Coca Cola set to boost its spend on diet adverts
Coca-Cola is overhauling its marketing strategy to push its diet drinks amid falling demand for sugary soda in developed markets, including Ireland.
The company is counting on its diet offerings as obesity-conscious consumers turn away from sugary drinks.
The world's fourth most valuable brand will double its advertising spending for diet products here after an internal study found six-out-of-10 Irish people did not know that Diet Coke and Coca-Cola Zero had no sugar or calories in them.
This is despite the fact that people drink more diet versions of the popular drink than any other market on earth, neck and neck with British consumers, the company's general manager, Jon Wood said.
About 40pc of all Coca-Cola purchases in Ireland are diet products.
A "red, green, amber" labelling scheme modelled on a popular British system will also be introduced to cans and bottles in May to indicate the health impact of the different products.
Similar overhauls are taking place in other Coca-Cola markets around the world.
It recently signed a sponsorship deal with the Rugby World Cup for Coke Zero rather than the overall Coca-Cola brand. The diet food and drink industry is a huge growth area, Mr Wood said.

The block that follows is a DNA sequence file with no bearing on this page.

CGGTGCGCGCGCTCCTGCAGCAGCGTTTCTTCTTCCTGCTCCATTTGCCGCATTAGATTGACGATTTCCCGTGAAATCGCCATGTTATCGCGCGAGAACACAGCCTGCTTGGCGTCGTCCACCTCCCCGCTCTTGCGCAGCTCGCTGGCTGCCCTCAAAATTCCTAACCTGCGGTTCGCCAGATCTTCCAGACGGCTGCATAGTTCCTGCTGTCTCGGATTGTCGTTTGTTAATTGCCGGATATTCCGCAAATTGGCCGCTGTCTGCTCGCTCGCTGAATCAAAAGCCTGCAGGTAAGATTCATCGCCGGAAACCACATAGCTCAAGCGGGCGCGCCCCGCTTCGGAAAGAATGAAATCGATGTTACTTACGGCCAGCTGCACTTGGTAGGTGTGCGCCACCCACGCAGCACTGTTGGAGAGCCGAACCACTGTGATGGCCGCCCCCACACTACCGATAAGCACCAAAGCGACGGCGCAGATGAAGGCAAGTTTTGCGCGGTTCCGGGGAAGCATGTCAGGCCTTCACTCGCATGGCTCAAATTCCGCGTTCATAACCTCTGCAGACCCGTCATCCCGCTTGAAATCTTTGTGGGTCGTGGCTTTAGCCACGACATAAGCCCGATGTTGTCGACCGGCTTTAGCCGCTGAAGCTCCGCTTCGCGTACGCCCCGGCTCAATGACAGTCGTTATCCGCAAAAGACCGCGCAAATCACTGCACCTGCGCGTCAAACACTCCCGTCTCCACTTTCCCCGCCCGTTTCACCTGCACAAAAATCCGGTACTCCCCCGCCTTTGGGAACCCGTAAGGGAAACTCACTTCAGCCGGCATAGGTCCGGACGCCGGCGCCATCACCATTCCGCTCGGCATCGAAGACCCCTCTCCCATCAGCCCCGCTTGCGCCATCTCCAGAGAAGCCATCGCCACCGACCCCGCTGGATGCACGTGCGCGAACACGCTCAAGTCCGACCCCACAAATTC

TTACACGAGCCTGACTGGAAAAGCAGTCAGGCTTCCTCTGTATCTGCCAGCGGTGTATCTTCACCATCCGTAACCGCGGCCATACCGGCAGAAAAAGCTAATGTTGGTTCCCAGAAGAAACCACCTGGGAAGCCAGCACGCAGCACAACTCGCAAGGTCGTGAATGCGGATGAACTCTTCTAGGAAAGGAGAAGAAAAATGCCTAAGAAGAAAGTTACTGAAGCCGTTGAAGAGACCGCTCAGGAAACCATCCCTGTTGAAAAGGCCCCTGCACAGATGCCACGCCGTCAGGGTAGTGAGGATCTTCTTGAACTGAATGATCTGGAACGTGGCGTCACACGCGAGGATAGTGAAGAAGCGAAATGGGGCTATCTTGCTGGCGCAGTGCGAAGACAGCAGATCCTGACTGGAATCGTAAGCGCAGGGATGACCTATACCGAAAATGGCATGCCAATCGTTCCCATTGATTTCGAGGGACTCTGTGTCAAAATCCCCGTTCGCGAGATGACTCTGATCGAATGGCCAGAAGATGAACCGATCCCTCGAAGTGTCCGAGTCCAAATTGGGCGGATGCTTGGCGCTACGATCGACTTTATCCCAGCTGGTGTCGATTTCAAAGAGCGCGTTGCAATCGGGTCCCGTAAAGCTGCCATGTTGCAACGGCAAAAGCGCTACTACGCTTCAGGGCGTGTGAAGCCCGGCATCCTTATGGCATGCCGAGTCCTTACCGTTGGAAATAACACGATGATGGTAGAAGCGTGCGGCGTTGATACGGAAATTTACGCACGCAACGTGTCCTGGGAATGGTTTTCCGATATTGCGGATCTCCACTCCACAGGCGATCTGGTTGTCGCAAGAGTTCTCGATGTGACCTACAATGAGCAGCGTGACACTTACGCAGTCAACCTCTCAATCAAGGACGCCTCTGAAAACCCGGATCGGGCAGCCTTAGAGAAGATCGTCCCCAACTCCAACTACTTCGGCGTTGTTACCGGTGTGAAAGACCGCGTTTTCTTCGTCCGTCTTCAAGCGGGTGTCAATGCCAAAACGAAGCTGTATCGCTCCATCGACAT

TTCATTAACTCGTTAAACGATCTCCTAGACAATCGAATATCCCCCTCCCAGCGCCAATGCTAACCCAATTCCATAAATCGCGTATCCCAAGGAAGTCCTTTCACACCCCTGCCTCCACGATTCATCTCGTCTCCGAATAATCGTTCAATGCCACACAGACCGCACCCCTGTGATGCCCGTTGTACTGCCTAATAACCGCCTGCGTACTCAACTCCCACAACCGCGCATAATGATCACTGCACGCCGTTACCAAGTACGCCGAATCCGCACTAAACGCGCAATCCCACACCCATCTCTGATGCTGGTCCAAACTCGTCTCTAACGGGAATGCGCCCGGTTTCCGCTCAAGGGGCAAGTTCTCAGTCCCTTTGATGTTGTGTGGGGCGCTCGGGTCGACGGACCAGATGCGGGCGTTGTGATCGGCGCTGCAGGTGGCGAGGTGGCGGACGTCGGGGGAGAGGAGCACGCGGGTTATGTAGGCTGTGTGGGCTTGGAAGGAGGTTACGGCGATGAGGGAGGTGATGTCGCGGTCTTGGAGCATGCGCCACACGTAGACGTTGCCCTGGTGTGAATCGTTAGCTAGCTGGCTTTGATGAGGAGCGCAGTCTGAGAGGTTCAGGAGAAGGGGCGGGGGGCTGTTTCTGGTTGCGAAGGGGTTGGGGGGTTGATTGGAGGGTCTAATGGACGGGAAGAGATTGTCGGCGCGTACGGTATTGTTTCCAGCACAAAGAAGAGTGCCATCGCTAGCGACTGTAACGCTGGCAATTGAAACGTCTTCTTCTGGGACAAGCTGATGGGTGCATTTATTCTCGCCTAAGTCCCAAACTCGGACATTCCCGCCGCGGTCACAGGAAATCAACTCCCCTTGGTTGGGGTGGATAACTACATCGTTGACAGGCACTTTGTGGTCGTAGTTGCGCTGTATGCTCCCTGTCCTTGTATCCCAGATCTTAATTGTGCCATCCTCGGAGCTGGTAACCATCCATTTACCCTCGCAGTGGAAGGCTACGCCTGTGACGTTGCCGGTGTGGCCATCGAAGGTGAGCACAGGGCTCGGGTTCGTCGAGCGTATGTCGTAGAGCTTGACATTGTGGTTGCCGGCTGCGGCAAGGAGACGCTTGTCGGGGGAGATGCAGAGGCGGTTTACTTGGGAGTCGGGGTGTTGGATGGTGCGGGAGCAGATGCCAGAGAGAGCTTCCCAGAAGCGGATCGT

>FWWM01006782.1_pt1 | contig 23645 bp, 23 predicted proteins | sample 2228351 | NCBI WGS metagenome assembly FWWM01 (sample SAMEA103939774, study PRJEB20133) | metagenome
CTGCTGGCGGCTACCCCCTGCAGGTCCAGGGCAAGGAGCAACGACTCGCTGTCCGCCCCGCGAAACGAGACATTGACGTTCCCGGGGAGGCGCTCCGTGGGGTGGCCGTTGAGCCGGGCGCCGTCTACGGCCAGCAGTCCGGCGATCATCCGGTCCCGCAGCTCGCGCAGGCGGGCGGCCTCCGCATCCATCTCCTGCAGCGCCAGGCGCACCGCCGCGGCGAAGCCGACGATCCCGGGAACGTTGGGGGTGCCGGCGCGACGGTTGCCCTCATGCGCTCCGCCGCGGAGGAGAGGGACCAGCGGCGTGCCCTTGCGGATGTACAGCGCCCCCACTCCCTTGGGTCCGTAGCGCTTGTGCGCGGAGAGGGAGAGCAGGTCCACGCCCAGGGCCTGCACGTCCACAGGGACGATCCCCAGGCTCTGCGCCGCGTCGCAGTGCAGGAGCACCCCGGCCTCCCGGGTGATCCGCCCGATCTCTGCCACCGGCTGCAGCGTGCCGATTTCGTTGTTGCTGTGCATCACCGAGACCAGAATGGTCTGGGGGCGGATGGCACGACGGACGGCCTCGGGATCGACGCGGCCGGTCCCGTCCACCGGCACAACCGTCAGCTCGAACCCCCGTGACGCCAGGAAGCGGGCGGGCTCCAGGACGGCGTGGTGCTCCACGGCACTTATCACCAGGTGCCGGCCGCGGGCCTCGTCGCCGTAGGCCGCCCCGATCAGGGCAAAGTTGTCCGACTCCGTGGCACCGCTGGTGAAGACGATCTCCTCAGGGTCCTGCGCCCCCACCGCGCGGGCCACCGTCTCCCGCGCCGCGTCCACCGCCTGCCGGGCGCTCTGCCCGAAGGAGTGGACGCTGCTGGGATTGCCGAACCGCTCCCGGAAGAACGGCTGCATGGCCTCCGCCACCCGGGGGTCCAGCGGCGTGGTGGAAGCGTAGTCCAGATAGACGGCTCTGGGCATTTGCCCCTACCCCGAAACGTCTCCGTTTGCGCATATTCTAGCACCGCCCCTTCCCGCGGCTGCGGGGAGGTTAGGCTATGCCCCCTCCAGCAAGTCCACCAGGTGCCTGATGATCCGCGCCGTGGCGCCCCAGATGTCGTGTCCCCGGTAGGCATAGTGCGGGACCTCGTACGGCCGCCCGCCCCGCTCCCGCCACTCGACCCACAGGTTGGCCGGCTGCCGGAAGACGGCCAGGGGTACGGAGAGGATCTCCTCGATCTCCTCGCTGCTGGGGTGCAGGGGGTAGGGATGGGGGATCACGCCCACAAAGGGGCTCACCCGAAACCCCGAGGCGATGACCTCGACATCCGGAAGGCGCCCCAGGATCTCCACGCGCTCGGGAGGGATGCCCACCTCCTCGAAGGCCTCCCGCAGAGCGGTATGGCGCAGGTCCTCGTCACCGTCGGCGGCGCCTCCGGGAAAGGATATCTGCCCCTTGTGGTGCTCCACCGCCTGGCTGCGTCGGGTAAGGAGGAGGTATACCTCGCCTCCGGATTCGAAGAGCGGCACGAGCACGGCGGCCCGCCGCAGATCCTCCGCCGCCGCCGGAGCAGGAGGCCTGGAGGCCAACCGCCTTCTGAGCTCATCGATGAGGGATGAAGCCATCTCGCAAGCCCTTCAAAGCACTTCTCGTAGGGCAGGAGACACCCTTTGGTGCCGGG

Coke's sales in North America, its biggest market, have declined or remained flat for three of its last four quarters the firm reported.
Analysts blamed growing consumer preference for health drinks and fears about artificial sweeteners
Coca-Cola's last major marketing campaign in Ireland was, the "share a coke" initiative where cans and bottles were labelled with common Irish names.
It was criticised by some as being geared towards children but Mr Wood said this was not the case.
"Everyone has a name. And we are very sensitive about this issue.
"We do not advertise on any television show where more than a third of the audience is children," he said.